Grave Encounters 2 (2012)

Grave Encounters 2 first published by

Found footage is one of the few subgenres whose name refers not (like, say action or comedy) to content, nor (like horror) to an ideal viewer response, but rather to the films’ (fictive) material framing and form – which is to say that, for all its claims to veridicality, found footage makes an imaginary object of itself, and purports to be a different kind of film (evidential, discovered) from the constructed fiction that we have in fact elected to watch. In other words, found footage is inherently postmodern – a multiple (i.e. duplicitous) text that keeps proclaiming its difference from itself, and defying viewers to find their way through its various reflective layers of filmed reality and recorded fiction. 

Sequels, too, come with a certain postmodernity, reflecting back, often with distortion or irony, on the mother source. Follow-ups are rarely more postmodern than when they include in their fictive universe an actual film version of the original movie – a trick played by, e.g., Halloween III: Season of the Witch (1982), The Return of the Living Dead (1985), Wes Craven’s New Nightmare (1994), Scream 2 and 3 (1999, 2000), The Human Centipede 2 and 3 (2011, 2015) and, in more complicated variations, by The Town That Dreaded Sundown (2014) and Headless (2015). It is easy for found footage sequels to play these games, because the events in the original films purport already, definitionally, to have been recorded as films or digital clips – and so it is that Book of Shadows: Blair Witch 2 (2000) and Creep 2 (2017) can feature characters replaying actual footage from their originals. Yet no film takes this postmodernism quite so far as John Poliquin’s Grave Encounters 2, which, by looking back at the Vicious Brothers’ 2011 original both as found footage and as a constructed horror movie packaged for home entertainment, produces a conceptual hall of mirrors to match the labyrinthine asylum in which filmmaking characters will eventually become trapped (again). 

Poliquin’s feature debut (still written by ‘Vicious Brothers’ Stuart Ortiz and Colin Minihan, who also cameo) opens with a montage of vloggers’ reviews of the Grave Encounters DVD release. The last vlogger shown, Alex Wright (Richard Harmon), takes particular exception to the way the film rounded off its uncanny events (“one of the worst fucking endings I have ever seen in my life”). A film school student, Alex is making his own horror film that he drunkenly claims will “reinvent the genre.” In fact, hilariously, his own film, Slash N’ Burn, is as cliché-bound as all the works that he criticises – but Alex is full of ambition and looking for something to kickstart new ideas for his own film. All his prayers seemed to be answered when he receives from a Youtube user (with the handle ‘Death Awaits’) a mysterious video message, apparently a previously unpublished outtake from Grave Encounters, along with the precise coordinates of the Vancouver asylum where the original was shot. “It’s just a movie,” fellow student and actress Jennifer (Leanne Lapp) assures her would -be lover Alex of the Vicious Brotthers’ film. “And, it’s not even a very good movie at that –  just look at these special effects.” It is, however, too late – for, in need of a third act for Slash N’ Burn, Alex is already becoming obsessed with Grave Encounters, and starting to wonder if its filmed events might have been real after all. So he tries vainly to find Grave Encounters‘ lead actor Sean Rogerson, and then heads off to Canada with his small film crew in tow, looking for both inspiration and resolution. He will find both – as well as a crazed Rogerson – in that familiar asylum, a place of resident evil, shifting architecture and paradoxical furnishings, where the boundaries between reality, nightmare, madness and film are very fluid.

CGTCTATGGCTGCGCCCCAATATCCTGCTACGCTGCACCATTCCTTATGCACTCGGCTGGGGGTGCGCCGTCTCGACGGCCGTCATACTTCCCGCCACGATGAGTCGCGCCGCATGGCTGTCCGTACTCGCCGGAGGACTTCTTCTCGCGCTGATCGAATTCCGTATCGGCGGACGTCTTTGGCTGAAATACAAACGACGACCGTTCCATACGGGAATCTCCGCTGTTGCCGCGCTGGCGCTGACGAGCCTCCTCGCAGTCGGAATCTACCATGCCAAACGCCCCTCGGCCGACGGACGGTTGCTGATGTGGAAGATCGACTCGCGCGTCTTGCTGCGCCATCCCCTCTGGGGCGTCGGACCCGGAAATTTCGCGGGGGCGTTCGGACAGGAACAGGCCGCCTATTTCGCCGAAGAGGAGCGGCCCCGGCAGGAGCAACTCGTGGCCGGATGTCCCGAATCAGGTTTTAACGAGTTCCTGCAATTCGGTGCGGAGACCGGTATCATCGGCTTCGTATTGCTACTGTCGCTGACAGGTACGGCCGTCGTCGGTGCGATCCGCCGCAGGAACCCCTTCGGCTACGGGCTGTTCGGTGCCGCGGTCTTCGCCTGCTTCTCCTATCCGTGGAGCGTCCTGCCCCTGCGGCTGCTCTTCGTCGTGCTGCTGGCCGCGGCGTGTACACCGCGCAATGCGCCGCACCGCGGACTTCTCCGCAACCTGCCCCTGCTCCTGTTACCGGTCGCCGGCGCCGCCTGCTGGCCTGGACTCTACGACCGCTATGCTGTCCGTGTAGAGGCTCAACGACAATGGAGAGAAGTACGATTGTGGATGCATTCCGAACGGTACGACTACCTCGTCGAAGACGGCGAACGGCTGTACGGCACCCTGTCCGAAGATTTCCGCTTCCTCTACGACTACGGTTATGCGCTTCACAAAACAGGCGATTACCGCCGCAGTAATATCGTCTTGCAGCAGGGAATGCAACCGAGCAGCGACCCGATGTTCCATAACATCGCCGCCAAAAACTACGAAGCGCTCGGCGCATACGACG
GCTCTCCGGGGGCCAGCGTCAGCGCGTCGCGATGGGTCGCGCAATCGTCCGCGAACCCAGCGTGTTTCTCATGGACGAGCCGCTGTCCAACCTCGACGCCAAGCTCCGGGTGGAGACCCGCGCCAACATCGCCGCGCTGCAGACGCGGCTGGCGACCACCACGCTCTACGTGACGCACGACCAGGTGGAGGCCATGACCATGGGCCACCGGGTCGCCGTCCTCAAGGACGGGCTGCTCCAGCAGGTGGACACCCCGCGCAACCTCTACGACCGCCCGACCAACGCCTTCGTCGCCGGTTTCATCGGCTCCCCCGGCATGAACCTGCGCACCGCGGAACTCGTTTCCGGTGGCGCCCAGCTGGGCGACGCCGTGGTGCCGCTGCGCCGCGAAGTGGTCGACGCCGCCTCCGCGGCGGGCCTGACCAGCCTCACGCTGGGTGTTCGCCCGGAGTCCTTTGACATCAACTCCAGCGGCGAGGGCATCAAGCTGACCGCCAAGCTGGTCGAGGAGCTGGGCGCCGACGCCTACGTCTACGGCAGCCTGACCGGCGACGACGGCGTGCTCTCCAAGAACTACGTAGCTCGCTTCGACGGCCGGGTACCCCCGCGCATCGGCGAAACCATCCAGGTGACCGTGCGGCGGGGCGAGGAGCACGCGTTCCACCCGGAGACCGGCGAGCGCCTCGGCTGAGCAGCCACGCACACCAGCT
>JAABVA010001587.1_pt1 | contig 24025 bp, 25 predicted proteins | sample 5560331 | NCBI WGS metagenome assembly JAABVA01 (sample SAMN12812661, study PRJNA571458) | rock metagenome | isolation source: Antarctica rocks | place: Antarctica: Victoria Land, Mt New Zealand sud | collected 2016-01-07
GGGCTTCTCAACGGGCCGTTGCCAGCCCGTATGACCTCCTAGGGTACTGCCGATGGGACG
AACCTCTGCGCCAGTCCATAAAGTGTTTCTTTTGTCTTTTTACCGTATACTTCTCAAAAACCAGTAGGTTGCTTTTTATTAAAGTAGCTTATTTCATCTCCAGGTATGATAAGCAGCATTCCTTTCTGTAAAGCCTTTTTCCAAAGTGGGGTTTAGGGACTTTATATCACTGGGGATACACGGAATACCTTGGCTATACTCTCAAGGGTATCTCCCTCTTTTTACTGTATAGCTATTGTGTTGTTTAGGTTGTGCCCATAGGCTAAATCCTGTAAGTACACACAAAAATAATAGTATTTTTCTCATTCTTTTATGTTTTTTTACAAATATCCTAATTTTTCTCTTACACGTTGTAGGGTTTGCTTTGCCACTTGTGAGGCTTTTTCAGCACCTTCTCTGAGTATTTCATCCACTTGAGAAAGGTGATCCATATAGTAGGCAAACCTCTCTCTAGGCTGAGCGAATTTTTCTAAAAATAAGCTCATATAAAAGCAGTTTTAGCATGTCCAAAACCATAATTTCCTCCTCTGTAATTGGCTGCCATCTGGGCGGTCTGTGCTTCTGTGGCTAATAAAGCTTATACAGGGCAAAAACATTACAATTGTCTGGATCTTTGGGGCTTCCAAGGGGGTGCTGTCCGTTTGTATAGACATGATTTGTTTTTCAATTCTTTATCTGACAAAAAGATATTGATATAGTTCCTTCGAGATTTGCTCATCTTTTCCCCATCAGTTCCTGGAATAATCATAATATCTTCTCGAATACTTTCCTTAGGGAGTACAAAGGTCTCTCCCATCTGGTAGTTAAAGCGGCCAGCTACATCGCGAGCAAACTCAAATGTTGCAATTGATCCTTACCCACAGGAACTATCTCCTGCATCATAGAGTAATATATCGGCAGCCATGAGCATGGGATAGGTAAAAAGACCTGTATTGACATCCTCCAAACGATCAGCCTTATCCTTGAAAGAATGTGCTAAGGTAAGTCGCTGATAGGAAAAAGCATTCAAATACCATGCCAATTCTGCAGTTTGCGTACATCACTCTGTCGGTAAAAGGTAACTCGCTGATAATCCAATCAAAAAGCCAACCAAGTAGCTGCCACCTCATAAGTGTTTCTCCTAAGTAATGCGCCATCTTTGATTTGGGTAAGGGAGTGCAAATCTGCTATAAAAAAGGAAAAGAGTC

While certainly, like any decent sequel, it revisits and revises scenes from the original, Grave Encounters 2 is also a Pirandello-esque film in search not just of its own ending, but of its own endless franchise, as footage lures ever more people to its haunted madhouse to generate yet more footage to lure more people. It is a viral phenomenon about a viral phenomenon, self-replicating via its mode of repeat scares and horrors from which there can never be any real escape (except maybe for the odd gatekeeper). So complete is its infinite incompleteness that there could be any number of further sequels, even if it is hard to imagine where else they could go. This one, though, is both funny and frightening – and while it certainly starts as conventional found footage, with every camera or phone putatively placed or operated by a character, by the end, as invisible presences eerily take over the cinematography, Grave Encounters 2 transgresses the ultimate boundary of its own subgenre rules and becomes an ‘objectively’ shot film. Those digicams may still be within, and part of, the story, but they are being used to make a sort of spiritual snuff, with one camera actually used as a murder weapon, and with a movie-making ghost in the machine – a ghost that really wants its horror movie to find a receptive audience.

Summary: A postmodern ghost movie and meta found footage, where the ghosts are also ultimately the filmmakers, and very much want their horror film to be discovered.

© Anton Bitel